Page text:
Chef Brooke Williamson of Playa Provisions and The Tripel on pairing food and spirits
By Richard Foss
It’s common knowledge that food and wine should be paired to enhance each other, but that’s as far as it goes for most drinkers. Few pause to consider the many ways their favorite tipple interacts with their meal.
Chef Brooke Williamson has thought a lot about the subject, carefully curating symbiotic food and drink menus at each of her restaurants. The Tripel (333 Culver Blvd., Playa del Rey) specializes in Belgian ales, Hudson House (514 N. Pacific Coast Hwy., Redondo Beach) is cocktail-centric, and the multifaceted Playa Provisions has a bar for its seafood restaurant and a whiskey-oriented backroom hideaway called Grain.
We spoke about food and spirit pairings at Grain, where I sampled a flight of bourbons and snacked on homemade pretzels with cheese sauce.
You own restaurants that serve alcohol and bars that serve food. How do you think about creating menus for both?
At Playa Provisions we are wine-heavy in the main dining room and seafood restaurant, but we serve a lot of cocktails. We keep the mixed drinks there on the fresher, brighter, fruit-forward side, while in the whiskey bar we focus on the classics. We have signature cocktails that use classic flavors with a twist, but the style is very alcohol forward. Every bar that we have has a very specific focus, and our whiskey bar is probably the most distinctive in terms of how we put cocktails together.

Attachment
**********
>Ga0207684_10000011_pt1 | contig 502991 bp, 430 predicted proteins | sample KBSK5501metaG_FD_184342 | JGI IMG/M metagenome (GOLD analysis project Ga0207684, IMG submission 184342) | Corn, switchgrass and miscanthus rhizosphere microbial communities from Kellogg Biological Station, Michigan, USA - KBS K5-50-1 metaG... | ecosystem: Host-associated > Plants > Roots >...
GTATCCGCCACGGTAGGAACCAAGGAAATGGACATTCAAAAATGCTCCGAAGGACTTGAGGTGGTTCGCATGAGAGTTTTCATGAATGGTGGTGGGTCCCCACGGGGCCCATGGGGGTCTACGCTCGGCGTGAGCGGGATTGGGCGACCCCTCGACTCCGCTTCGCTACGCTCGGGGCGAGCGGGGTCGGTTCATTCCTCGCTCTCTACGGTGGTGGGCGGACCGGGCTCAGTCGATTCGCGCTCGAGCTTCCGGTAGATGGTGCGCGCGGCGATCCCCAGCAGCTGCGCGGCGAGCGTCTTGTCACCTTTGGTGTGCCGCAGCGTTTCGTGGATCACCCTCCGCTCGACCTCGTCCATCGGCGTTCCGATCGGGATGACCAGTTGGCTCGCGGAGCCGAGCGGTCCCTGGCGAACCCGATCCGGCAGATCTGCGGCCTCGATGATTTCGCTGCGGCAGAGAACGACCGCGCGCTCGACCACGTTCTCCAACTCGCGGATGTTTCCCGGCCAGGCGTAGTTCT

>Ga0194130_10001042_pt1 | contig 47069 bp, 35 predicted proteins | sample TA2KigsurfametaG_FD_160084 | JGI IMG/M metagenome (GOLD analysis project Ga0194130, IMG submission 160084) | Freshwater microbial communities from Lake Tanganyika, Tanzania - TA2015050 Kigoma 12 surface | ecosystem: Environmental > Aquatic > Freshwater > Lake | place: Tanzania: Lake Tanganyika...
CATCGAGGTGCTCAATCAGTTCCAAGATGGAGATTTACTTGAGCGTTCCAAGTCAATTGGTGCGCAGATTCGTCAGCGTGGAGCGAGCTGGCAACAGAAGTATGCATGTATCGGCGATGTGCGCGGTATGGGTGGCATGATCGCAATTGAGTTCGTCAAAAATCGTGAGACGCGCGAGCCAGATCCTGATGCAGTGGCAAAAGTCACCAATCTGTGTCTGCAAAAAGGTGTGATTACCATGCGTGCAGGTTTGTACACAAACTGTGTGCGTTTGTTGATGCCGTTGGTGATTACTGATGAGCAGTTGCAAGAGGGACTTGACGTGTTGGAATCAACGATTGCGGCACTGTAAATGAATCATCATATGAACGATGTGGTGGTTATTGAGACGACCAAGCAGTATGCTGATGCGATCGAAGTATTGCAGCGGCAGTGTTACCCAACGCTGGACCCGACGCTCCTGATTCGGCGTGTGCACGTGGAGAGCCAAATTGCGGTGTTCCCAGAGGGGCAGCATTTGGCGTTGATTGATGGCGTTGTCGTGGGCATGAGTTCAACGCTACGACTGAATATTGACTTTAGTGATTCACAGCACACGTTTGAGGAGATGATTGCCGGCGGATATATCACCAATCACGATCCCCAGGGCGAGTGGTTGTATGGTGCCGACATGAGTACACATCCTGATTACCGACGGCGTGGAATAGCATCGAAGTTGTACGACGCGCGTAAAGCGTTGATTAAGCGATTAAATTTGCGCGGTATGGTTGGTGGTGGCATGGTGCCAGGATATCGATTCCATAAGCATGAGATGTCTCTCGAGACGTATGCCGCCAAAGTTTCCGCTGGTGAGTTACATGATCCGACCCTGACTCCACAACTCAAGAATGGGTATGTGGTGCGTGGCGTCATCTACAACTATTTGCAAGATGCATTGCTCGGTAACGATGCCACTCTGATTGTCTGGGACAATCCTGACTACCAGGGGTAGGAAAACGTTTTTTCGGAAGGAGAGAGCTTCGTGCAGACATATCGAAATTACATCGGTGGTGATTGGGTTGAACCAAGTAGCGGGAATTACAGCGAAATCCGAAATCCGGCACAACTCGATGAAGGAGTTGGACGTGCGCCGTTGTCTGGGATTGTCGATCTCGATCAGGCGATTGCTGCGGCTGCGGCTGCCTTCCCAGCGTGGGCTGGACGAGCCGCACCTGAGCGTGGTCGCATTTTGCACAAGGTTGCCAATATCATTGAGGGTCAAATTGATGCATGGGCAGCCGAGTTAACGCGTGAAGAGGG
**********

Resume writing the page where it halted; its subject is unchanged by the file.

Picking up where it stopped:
Why is the kind of creativity that goes into the updated versions of bar snacks at Grain so rare in other places?
The intention of classic bar snacks was to fill you up and absorb some of the alcohol, but also to keep you drinking. They were fried and salty and spicy, which makes you want to drink more. That strategy gets food
to people so they keep buying drinks, but there probably wasn’t much thought about flavors in combination.
Do you secretly like any of those classic bar snacks?
I love a great chicken wing. There are still places serving hot wings that go straight from a freezer to a fryer and get doused with a generic hot sauce, but people are doing crazy wonderful things with chicken wings now. We serve our version of chicken wings, but we work to make them worthy of a place that serves $18 cocktails. If you’re going to spend the money on really great whiskey, you should have food that shows it off. I don’t think bar food should be neglected just because it’s bar food.